This question already has an answer here:

I've heard that the $\alpha$ and $\beta$ parameters of the Beta distribution intuitively represent the number of successes and failures, respectively.

1) If so, what's the purpose of subtracting $1$ from them in the exponent?

2) If so, why would then $\alpha=1$ and $\beta=1$ represent a uniform distribution? Do we assume that there is one success and failure initially? Does this have anything to do with Laplace's Rule of Succession?

3) How can we intuitively understand positive real-valued shape parameters for the distribution?


marked as duplicate by Tim, whuber probability Dec 9 '16 at 14:31

This question has been asked before and already has an answer. If those answers do not fully address your question, please ask a new question.


For your initial question, see the link in the comments.

For 1), it is not a valid density integrating to 1 otherwise. Of course, one could let $\tilde\alpha=\alpha-1$ and $\tilde\beta=\beta-1$ and write $$ \pi \left( \theta \right) =\frac{\Gamma \left( \tilde\alpha+\tilde\beta+2\right)}{\Gamma \left( \tilde\alpha+1\right) \Gamma \left( \tilde\beta+1\right) }\theta^{\tilde\alpha}\left( 1-\theta \right) ^{\tilde\beta} $$

For 2), just plug in: the beta density $$ \pi \left( \theta \right) =\frac{\Gamma \left( \alpha+\beta\right)}{\Gamma \left( \alpha\right) \Gamma \left( \beta\right) }\theta^{\alpha-1}\left( 1-\theta \right) ^{\beta-1} $$ becomes $$ \pi \left( \theta \right) =\frac{\Gamma \left( 2\right)}{\Gamma \left( 1\right) \Gamma \left(1\right) }\theta^{1-1}\left( 1-\theta \right) ^{1-1} =1$$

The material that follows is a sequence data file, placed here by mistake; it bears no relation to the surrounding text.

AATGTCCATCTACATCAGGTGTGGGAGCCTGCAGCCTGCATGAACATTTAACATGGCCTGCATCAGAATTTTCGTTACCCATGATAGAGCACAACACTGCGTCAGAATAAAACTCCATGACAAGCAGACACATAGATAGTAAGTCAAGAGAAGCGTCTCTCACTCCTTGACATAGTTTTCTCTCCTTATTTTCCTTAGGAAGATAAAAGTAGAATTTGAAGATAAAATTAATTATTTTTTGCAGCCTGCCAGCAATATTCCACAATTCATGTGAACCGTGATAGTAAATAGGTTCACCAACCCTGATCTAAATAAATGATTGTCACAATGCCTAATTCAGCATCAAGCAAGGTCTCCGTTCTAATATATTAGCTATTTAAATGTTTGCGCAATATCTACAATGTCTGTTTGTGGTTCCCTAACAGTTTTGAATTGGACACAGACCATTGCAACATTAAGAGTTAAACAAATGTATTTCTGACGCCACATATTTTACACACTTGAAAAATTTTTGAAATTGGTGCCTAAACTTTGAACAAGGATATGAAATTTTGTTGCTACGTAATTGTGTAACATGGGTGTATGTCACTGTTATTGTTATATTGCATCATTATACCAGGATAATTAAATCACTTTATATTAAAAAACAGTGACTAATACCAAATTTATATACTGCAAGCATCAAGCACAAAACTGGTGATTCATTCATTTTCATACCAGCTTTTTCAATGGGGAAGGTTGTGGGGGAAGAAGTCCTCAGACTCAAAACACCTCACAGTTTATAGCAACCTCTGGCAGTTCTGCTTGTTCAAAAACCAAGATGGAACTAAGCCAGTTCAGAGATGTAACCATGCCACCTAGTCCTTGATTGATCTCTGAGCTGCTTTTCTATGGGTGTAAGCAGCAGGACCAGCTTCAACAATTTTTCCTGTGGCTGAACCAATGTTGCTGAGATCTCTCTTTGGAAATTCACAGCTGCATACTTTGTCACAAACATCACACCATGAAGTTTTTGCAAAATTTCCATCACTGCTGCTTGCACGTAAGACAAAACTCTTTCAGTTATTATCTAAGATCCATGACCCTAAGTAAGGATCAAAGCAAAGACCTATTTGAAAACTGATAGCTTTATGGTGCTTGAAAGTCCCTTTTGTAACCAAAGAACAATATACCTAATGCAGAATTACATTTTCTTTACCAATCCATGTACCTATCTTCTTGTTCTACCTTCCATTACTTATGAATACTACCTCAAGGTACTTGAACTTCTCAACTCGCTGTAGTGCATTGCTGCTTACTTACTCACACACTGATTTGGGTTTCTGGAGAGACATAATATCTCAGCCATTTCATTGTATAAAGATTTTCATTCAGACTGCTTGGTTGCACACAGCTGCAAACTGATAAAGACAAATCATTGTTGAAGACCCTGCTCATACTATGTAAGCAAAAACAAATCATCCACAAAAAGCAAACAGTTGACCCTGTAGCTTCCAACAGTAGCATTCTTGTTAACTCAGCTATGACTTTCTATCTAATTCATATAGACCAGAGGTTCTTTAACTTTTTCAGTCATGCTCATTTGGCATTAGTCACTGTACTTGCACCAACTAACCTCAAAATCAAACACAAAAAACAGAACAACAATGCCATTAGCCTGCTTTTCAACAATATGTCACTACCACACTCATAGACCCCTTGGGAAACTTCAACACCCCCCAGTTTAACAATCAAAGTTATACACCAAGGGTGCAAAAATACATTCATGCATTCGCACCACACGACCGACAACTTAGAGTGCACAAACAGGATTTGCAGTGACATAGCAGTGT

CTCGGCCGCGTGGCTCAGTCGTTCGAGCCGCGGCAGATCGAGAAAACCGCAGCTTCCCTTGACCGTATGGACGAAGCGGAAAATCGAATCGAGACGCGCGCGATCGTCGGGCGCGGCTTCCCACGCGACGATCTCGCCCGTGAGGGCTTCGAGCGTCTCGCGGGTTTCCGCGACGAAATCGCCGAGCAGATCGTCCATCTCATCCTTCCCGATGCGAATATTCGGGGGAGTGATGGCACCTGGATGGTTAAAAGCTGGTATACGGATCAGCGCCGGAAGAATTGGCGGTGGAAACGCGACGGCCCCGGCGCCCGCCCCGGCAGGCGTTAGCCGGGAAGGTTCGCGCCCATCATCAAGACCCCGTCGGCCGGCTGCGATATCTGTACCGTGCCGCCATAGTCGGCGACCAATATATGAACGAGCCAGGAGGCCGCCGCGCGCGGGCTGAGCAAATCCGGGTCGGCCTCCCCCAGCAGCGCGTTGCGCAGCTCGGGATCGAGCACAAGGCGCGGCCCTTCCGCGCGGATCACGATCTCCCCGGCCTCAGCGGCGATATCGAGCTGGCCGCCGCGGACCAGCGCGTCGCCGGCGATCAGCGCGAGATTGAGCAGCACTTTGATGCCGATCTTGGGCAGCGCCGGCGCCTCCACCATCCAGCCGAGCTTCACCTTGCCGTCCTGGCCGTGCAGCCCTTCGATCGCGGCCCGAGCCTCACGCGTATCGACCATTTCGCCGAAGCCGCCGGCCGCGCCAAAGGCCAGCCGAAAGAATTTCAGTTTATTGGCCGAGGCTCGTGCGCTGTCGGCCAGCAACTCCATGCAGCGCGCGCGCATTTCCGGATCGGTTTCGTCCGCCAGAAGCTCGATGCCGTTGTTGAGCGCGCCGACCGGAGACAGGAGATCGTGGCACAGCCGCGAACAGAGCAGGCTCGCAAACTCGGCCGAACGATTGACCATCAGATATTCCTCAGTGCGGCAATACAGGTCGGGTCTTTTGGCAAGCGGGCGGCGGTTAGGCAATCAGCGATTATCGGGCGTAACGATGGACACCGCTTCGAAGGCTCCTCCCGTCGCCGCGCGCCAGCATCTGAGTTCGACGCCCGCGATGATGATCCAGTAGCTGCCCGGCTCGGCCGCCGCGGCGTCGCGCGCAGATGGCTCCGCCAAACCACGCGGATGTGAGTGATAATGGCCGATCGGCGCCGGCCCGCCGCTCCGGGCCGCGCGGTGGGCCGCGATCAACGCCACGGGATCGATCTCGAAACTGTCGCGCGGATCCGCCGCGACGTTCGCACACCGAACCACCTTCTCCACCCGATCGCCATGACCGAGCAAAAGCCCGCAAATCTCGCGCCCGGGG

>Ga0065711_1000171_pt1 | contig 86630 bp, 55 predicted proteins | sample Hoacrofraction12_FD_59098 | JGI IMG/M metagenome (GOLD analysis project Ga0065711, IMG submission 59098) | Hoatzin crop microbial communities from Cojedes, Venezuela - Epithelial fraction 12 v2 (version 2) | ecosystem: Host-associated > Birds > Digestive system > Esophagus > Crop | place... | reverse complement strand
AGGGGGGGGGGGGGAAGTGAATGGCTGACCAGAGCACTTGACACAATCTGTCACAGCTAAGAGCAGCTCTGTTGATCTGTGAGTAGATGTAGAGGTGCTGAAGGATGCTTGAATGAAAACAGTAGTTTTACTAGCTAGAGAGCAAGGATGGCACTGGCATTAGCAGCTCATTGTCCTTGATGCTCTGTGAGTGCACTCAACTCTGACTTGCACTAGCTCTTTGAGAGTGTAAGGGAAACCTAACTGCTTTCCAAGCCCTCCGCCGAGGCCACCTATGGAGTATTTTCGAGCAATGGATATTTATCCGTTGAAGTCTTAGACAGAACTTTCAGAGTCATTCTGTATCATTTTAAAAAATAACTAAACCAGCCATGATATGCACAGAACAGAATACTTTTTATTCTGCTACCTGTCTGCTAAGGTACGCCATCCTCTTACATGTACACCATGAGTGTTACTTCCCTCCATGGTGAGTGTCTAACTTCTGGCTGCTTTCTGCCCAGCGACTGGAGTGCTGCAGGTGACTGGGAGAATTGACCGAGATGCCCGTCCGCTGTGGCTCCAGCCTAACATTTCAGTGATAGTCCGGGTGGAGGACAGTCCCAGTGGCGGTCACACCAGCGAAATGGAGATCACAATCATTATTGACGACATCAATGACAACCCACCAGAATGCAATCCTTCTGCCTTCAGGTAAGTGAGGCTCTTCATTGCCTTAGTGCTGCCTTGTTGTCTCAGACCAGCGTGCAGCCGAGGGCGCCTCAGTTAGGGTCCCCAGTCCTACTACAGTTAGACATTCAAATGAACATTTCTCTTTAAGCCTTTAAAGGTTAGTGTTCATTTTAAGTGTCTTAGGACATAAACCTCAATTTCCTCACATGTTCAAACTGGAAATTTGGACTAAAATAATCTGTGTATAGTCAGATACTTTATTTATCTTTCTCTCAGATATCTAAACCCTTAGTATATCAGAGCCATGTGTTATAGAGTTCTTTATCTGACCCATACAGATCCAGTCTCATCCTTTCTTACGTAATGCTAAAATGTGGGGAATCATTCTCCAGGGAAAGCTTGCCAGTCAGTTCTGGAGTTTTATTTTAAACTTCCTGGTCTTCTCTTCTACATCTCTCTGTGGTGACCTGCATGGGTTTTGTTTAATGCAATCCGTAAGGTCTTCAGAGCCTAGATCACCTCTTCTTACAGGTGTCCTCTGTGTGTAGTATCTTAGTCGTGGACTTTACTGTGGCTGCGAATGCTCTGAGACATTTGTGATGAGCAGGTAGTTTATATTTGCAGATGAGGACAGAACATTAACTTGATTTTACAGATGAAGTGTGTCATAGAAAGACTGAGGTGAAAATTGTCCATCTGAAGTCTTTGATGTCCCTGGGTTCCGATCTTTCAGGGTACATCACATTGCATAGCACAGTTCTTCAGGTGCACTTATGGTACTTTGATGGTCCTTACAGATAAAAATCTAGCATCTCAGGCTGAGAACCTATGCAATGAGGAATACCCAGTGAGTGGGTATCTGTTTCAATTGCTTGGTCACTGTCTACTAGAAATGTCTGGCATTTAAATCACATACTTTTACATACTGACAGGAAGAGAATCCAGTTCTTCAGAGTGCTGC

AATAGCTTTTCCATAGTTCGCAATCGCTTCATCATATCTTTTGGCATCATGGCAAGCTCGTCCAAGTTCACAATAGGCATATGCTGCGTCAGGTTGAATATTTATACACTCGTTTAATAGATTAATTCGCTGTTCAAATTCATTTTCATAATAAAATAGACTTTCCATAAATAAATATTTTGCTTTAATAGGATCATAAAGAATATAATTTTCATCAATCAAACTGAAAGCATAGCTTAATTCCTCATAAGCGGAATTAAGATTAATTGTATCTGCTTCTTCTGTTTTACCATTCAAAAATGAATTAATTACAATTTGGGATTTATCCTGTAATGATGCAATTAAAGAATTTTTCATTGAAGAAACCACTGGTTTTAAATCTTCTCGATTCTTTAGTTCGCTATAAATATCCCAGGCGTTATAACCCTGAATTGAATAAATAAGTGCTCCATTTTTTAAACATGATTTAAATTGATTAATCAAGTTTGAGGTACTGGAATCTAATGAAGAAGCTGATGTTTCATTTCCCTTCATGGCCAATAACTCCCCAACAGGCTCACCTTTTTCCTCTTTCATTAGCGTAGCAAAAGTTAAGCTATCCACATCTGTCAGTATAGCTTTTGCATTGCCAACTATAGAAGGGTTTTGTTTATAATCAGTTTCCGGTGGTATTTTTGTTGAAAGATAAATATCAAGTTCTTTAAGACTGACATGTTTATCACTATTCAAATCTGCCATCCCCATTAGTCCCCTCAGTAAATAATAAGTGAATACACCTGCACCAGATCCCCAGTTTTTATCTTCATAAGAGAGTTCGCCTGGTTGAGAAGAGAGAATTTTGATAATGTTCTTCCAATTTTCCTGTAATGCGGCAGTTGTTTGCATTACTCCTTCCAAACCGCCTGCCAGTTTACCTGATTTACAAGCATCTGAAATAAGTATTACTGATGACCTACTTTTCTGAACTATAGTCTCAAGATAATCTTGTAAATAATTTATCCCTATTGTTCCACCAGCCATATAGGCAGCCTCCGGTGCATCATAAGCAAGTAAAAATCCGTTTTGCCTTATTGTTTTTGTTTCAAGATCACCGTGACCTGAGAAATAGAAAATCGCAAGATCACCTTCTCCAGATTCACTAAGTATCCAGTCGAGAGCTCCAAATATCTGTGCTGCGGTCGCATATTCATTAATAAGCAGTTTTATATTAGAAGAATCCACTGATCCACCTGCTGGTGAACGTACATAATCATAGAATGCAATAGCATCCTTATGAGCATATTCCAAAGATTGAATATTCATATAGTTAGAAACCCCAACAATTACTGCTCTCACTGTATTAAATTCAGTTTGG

For 3) While, again see the comment, one may interpret the coefficients in relation to prior failures and successes, that is not a necessity and real parameter values are also possible.

  • $\begingroup$ 1) Yes, but it's already restricted to an interval and normalized. Could we not just remove the $-1$ and renormalize it? Is it simply a matter of mathematical convenience? i.e. use of the $\Gamma$ function 2) I know mathematically it works out, but is there any way we can interpret using $(1,1)$ to represent a uniform distribution in the context of successes and failures? 3) What would a non-integer $n$ mean in the "fictitious sample interpretation"? Edit: 2) After looking at your answer again, you mention that it represents $\alpha_{0}-1$ successes, so $0$ successes. $\endgroup$ – John Dec 9 '16 at 13:26
  • $\begingroup$ ad 2) Yes, the uniform prior (see many posts on that on this site) is considered an "uninformative" prior, so it is intuitive that it corresponds to not having observed to prior successes or failures. $\endgroup$ – Christoph Hanck Dec 9 '16 at 13:34
  • $\begingroup$ ad 3) little, I guess. As I said, you do not have to interpret the beta in terms of the fictitious sample interpretation. $\endgroup$ – Christoph Hanck Dec 9 '16 at 13:34
  • $\begingroup$ ad 1) see my edit, if that is what you refer to? $\endgroup$ – Christoph Hanck Dec 9 '16 at 13:36

Not the answer you're looking for? Browse other questions tagged or ask your own question.